- interesting comments on CAMM (range, ceiling, energy for final manoeuvres), though the paragraph is so short that it would seem to indicate that a different class of system is being sought


I am always amazed that some people think you can compare 'headline' range figures without knowing the profile of the target. In Anti Air Warfare more than most areas the targets behaviour has a big say in the effective range of your weapon system. The engagements zones for front hemisphere shots compared to a tail chase are massive.

You don't just draw a 25km circle around a CAMM platform!

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Re: Ground Based Air Defence

Postby RetroSicotte » 05 Jul 2018, 08:52

indeid wrote:
ArmChairCivvy wrote:On the Swiss thread there is the budget figure (still to be divvied up between fighters and GBAD) and here https://www.offiziere.ch/?p=32425 are excerpts from a market survey (I guess to establish the cost benchmark for the performance sought for the GBAD component)
- interesting comments on CAMM (range, ceiling, energy for final manoeuvres), though the paragraph is so short that it would seem to indicate that a different class of system is being sought


I am always amazed that some people think you can compare 'headline' range figures without knowing the profile of the target. In Anti Air Warfare more than most areas the targets behaviour has a big say in the effective range of your weapon system. The engagements zones for front hemisphere shots compared to a tail chase are massive.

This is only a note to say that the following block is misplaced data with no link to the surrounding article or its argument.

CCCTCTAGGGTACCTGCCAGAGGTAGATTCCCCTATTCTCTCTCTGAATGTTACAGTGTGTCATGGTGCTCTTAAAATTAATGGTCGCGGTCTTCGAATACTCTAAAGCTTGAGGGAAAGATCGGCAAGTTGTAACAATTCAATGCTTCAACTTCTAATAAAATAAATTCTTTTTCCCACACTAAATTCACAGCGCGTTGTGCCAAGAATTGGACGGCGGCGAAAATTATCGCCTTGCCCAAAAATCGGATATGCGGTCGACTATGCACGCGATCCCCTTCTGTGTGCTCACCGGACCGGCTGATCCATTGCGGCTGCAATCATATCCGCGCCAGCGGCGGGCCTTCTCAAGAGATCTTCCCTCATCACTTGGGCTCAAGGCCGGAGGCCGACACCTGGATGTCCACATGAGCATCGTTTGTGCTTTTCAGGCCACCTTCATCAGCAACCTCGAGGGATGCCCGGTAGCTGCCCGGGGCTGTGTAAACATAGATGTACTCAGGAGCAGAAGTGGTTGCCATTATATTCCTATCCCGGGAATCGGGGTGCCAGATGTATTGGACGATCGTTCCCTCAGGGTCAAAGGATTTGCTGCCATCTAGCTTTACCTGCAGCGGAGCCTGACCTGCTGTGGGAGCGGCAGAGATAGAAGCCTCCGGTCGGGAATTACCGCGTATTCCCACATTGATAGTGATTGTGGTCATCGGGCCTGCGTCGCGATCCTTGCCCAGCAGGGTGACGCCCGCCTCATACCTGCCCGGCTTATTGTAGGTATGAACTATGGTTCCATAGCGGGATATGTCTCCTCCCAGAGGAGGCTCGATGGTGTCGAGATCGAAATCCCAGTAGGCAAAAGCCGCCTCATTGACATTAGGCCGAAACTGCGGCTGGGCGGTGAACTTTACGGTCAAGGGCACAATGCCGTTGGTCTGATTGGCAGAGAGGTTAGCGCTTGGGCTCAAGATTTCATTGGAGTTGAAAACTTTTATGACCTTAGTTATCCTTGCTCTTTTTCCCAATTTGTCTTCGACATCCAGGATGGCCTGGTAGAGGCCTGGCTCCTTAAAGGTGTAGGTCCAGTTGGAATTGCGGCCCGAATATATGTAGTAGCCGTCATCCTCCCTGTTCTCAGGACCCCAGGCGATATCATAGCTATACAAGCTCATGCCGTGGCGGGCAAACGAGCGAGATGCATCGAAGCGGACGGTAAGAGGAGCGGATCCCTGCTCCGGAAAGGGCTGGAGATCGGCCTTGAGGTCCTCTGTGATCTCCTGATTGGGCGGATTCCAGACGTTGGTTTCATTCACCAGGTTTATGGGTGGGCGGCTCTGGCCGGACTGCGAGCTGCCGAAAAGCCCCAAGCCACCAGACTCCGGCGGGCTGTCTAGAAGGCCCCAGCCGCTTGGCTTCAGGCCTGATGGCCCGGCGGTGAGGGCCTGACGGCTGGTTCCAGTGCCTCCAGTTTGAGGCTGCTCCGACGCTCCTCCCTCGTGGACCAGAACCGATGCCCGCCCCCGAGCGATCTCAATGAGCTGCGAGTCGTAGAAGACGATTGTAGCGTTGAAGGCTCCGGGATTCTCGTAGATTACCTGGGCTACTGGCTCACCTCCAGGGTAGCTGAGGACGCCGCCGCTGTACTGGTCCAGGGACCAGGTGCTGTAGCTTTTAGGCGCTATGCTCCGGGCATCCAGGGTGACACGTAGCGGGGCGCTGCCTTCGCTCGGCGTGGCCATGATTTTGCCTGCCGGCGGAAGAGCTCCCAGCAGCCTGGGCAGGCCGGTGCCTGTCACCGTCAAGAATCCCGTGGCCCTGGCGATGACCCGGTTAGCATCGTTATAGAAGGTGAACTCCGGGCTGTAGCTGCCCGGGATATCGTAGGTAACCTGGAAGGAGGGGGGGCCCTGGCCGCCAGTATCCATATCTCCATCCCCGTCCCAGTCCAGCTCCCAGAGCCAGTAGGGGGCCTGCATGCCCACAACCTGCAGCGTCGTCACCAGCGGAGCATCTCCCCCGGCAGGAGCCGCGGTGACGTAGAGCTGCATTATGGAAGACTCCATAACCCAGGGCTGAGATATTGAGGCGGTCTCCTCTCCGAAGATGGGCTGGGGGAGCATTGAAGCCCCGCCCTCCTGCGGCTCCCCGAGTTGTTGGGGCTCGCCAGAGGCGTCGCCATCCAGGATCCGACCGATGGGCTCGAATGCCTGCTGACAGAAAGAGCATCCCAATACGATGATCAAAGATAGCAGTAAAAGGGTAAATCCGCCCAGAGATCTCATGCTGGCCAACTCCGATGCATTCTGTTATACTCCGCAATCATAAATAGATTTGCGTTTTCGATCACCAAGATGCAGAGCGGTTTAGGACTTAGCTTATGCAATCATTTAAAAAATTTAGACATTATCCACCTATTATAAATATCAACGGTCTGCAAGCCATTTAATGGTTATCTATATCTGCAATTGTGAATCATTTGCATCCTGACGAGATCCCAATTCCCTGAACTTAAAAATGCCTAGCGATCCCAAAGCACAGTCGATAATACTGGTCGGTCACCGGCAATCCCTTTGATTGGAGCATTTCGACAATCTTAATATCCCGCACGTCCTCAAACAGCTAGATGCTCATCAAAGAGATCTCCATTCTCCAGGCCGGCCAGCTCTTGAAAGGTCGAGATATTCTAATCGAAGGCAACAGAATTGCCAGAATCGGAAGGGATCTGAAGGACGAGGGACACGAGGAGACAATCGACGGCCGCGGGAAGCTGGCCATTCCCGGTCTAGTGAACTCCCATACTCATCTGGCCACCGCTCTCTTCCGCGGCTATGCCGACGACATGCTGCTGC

You don't just draw a 25km circle around a CAMM platform!

That article's ranges are wildly off for other programs by massively over exaggerating them anyway. For example, thinking SAMP/T can hit targets out to 600km.

The author clearly has some form of bias going on. For one, Janes IHS once reported CAMM (not ER) reached out to 60km in testing. Granted THAT probably had low energy by that point, but it's definitely a given that CAMM is a lot further than 25km in its simplified reach statistics.

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Re: Ground Based Air Defence

Postby ArmChairCivvy » 05 Jul 2018, 09:45

RetroSicotte wrote:For one, Janes IHS once reported CAMM (not ER) reached out to 60km in testing. Granted THAT probably had low energy by that point, but it's definitely a given that CAMM is a lot further than 25km in its simplified reach statistics.


Javelin flies out to 4000+ meters (without loss of required manoeuvreing capacity) but is considered effective (for other reasons) out to about half of that distance